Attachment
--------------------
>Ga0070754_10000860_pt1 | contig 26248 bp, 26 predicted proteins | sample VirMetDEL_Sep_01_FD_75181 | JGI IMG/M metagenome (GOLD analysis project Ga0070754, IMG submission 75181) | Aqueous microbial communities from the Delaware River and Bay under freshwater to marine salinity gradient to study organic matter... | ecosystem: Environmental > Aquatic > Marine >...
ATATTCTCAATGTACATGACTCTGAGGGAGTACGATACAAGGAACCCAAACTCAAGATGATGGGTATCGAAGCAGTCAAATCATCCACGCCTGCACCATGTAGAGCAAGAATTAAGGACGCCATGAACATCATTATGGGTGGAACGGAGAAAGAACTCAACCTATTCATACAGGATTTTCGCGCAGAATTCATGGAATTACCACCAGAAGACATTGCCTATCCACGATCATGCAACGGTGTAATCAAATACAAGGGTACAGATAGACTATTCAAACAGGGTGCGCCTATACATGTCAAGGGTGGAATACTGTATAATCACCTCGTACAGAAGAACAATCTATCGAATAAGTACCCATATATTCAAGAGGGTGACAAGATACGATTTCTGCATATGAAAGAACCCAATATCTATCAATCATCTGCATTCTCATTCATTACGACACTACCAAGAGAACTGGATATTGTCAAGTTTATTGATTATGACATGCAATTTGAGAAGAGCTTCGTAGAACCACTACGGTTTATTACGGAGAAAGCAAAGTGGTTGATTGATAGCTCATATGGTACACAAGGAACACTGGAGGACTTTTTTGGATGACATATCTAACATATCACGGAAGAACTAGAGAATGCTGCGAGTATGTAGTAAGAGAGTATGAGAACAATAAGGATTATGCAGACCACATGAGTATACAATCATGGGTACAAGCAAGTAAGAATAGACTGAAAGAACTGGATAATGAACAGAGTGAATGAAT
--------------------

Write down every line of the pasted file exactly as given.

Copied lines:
>Ga0070754_10000860_pt1 | contig 26248 bp, 26 predicted proteins | sample VirMetDEL_Sep_01_FD_75181 | JGI IMG/M metagenome (GOLD analysis project Ga0070754, IMG submission 75181) | Aqueous microbial communities from the Delaware River and Bay under freshwater to marine salinity gradient to study organic matter... | ecosystem: Environmental > Aquatic > Marine >...
ATATTCTCAATGTACATGACTCTGAGGGAGTACGATACAAGGAACCCAAACTCAAGATGATGGGTATCGAAGCAGTCAAATCATCCACGCCTGCACCATGTAGAGCAAGAATTAAGGACGCCATGAACATCATTATGGGTGGAACGGAGAAAGAACTCAACCTATTCATACAGGATTTTCGCGCAGAATTCATGGAATTACCACCAGAAGACATTGCCTATCCACGATCATGCAACGGTGTAATCAAATACAAGGGTACAGATAGACTATTCAAACAGGGTGCGCCTATACATGTCAAGGGTGGAATACTGTATAATCACCTCGTACAGAAGAACAATCTATCGAATAAGTACCCATATATTCAAGAGGGTGACAAGATACGATTTCTGCATATGAAAGAACCCAATATCTATCAATCATCTGCATTCTCATTCATTACGACACTACCAAGAGAACTGGATATTGTCAAGTTTATTGATTATGACATGCAATTTGAGAAGAGCTTCGTAGAACCACTACGGTTTATTACGGAGAAAGCAAAGTGGTTGATTGATAGCTCATATGGTACACAAGGAACACTGGAGGACTTTTTTGGATGACATATCTAACATATCACGGAAGAACTAGAGAATGCTGCGAGTATGTAGTAAGAGAGTATGAGAACAATAAGGATTATGCAGACCACATGAGTATACAATCATGGGTACAAGCAAGTAAGAATAGACTGAAAGAACTGGATAATGAACAGAGTGAATGAAT